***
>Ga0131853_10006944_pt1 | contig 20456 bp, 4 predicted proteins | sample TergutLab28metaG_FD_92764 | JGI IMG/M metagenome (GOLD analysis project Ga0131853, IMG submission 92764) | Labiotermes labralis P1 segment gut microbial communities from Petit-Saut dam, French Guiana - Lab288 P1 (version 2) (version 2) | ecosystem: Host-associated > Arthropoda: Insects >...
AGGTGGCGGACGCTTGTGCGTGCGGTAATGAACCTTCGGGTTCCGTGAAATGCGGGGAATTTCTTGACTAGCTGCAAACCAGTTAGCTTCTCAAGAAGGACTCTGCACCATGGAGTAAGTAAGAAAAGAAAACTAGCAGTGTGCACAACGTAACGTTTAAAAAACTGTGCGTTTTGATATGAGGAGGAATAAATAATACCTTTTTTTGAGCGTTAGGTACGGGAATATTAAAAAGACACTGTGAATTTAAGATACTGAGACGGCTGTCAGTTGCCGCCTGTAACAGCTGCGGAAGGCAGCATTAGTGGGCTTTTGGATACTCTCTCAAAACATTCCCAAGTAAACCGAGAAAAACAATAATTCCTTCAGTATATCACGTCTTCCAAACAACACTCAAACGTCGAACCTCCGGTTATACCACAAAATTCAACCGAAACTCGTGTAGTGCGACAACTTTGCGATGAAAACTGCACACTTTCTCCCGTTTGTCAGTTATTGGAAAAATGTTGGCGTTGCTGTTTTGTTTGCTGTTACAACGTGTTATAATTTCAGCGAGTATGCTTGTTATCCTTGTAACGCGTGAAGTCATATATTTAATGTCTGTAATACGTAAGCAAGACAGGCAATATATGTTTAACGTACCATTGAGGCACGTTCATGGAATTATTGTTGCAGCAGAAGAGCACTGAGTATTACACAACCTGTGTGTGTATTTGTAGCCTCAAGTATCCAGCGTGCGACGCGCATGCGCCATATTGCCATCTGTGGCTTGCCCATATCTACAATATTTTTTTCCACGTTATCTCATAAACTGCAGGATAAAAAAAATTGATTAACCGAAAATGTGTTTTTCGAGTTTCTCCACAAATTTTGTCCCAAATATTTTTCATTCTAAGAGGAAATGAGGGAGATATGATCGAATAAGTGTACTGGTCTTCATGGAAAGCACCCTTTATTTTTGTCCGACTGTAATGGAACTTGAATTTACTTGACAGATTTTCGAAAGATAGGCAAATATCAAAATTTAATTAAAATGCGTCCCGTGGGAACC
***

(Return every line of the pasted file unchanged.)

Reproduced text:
>Ga0131853_10006944_pt1 | contig 20456 bp, 4 predicted proteins | sample TergutLab28metaG_FD_92764 | JGI IMG/M metagenome (GOLD analysis project Ga0131853, IMG submission 92764) | Labiotermes labralis P1 segment gut microbial communities from Petit-Saut dam, French Guiana - Lab288 P1 (version 2) (version 2) | ecosystem: Host-associated > Arthropoda: Insects >...
AGGTGGCGGACGCTTGTGCGTGCGGTAATGAACCTTCGGGTTCCGTGAAATGCGGGGAATTTCTTGACTAGCTGCAAACCAGTTAGCTTCTCAAGAAGGACTCTGCACCATGGAGTAAGTAAGAAAAGAAAACTAGCAGTGTGCACAACGTAACGTTTAAAAAACTGTGCGTTTTGATATGAGGAGGAATAAATAATACCTTTTTTTGAGCGTTAGGTACGGGAATATTAAAAAGACACTGTGAATTTAAGATACTGAGACGGCTGTCAGTTGCCGCCTGTAACAGCTGCGGAAGGCAGCATTAGTGGGCTTTTGGATACTCTCTCAAAACATTCCCAAGTAAACCGAGAAAAACAATAATTCCTTCAGTATATCACGTCTTCCAAACAACACTCAAACGTCGAACCTCCGGTTATACCACAAAATTCAACCGAAACTCGTGTAGTGCGACAACTTTGCGATGAAAACTGCACACTTTCTCCCGTTTGTCAGTTATTGGAAAAATGTTGGCGTTGCTGTTTTGTTTGCTGTTACAACGTGTTATAATTTCAGCGAGTATGCTTGTTATCCTTGTAACGCGTGAAGTCATATATTTAATGTCTGTAATACGTAAGCAAGACAGGCAATATATGTTTAACGTACCATTGAGGCACGTTCATGGAATTATTGTTGCAGCAGAAGAGCACTGAGTATTACACAACCTGTGTGTGTATTTGTAGCCTCAAGTATCCAGCGTGCGACGCGCATGCGCCATATTGCCATCTGTGGCTTGCCCATATCTACAATATTTTTTTCCACGTTATCTCATAAACTGCAGGATAAAAAAAATTGATTAACCGAAAATGTGTTTTTCGAGTTTCTCCACAAATTTTGTCCCAAATATTTTTCATTCTAAGAGGAAATGAGGGAGATATGATCGAATAAGTGTACTGGTCTTCATGGAAAGCACCCTTTATTTTTGTCCGACTGTAATGGAACTTGAATTTACTTGACAGATTTTCGAAAGATAGGCAAATATCAAAATTTAATTAAAATGCGTCCCGTGGGAACC